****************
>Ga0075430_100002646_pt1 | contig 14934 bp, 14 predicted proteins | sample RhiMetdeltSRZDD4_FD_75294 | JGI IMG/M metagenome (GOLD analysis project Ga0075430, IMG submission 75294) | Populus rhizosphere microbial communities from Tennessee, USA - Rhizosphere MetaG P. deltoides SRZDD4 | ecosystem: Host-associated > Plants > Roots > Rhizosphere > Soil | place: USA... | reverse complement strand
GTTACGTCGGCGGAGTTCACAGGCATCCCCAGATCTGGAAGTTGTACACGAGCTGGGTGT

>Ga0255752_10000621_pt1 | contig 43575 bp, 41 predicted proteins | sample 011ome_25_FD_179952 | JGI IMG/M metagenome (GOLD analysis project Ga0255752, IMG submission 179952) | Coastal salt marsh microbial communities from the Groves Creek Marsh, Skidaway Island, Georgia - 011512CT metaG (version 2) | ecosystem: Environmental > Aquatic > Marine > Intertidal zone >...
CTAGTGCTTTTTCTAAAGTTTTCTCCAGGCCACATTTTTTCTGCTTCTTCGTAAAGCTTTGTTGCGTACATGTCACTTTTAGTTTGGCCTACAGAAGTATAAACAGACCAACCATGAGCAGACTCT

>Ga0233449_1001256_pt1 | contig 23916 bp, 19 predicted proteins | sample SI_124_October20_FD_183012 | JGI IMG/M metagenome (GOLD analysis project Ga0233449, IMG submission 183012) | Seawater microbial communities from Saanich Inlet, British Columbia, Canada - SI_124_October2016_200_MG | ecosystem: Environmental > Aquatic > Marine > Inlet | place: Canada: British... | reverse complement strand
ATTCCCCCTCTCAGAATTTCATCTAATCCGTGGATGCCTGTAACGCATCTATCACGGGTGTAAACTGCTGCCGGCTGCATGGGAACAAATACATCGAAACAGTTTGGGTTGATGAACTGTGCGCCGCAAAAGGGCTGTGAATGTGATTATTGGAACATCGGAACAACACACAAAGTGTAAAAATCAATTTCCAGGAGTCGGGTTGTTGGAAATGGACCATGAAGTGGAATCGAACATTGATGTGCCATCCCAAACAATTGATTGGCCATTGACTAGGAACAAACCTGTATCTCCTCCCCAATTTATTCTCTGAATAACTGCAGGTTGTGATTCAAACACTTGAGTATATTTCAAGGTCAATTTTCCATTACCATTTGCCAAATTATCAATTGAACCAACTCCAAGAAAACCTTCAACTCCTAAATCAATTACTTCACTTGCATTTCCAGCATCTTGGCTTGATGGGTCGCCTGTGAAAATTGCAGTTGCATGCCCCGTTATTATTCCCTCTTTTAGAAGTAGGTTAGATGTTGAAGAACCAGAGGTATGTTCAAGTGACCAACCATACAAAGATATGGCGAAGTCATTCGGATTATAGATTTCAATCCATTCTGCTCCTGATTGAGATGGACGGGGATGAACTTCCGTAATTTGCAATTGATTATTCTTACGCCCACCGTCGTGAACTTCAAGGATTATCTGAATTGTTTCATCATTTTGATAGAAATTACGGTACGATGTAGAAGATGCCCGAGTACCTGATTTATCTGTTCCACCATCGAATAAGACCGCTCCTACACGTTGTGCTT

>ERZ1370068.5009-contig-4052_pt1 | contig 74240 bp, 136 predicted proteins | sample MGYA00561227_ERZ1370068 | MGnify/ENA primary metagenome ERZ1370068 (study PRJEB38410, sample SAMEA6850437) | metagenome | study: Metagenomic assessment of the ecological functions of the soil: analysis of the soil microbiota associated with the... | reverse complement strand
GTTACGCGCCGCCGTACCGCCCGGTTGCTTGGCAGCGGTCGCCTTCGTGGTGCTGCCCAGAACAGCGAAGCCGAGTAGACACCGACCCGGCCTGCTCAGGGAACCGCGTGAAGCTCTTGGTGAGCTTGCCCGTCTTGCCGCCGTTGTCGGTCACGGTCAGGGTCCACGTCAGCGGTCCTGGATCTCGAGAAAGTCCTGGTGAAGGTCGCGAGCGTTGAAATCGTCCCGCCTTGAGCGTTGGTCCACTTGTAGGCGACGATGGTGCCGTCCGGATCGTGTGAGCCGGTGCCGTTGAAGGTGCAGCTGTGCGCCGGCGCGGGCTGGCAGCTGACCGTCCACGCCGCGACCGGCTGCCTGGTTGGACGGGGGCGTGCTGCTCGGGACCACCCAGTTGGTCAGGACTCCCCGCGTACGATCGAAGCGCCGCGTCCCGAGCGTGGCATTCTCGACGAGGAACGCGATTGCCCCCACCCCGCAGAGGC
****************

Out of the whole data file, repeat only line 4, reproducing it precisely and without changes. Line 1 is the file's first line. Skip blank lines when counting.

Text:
CTAGTGCTTTTTCTAAAGTTTTCTCCAGGCCACATTTTTTCTGCTTCTTCGTAAAGCTTTGTTGCGTACATGTCACTTTTAGTTTGGCCTACAGAAGTATAAACAGACCAACCATGAGCAGACTCT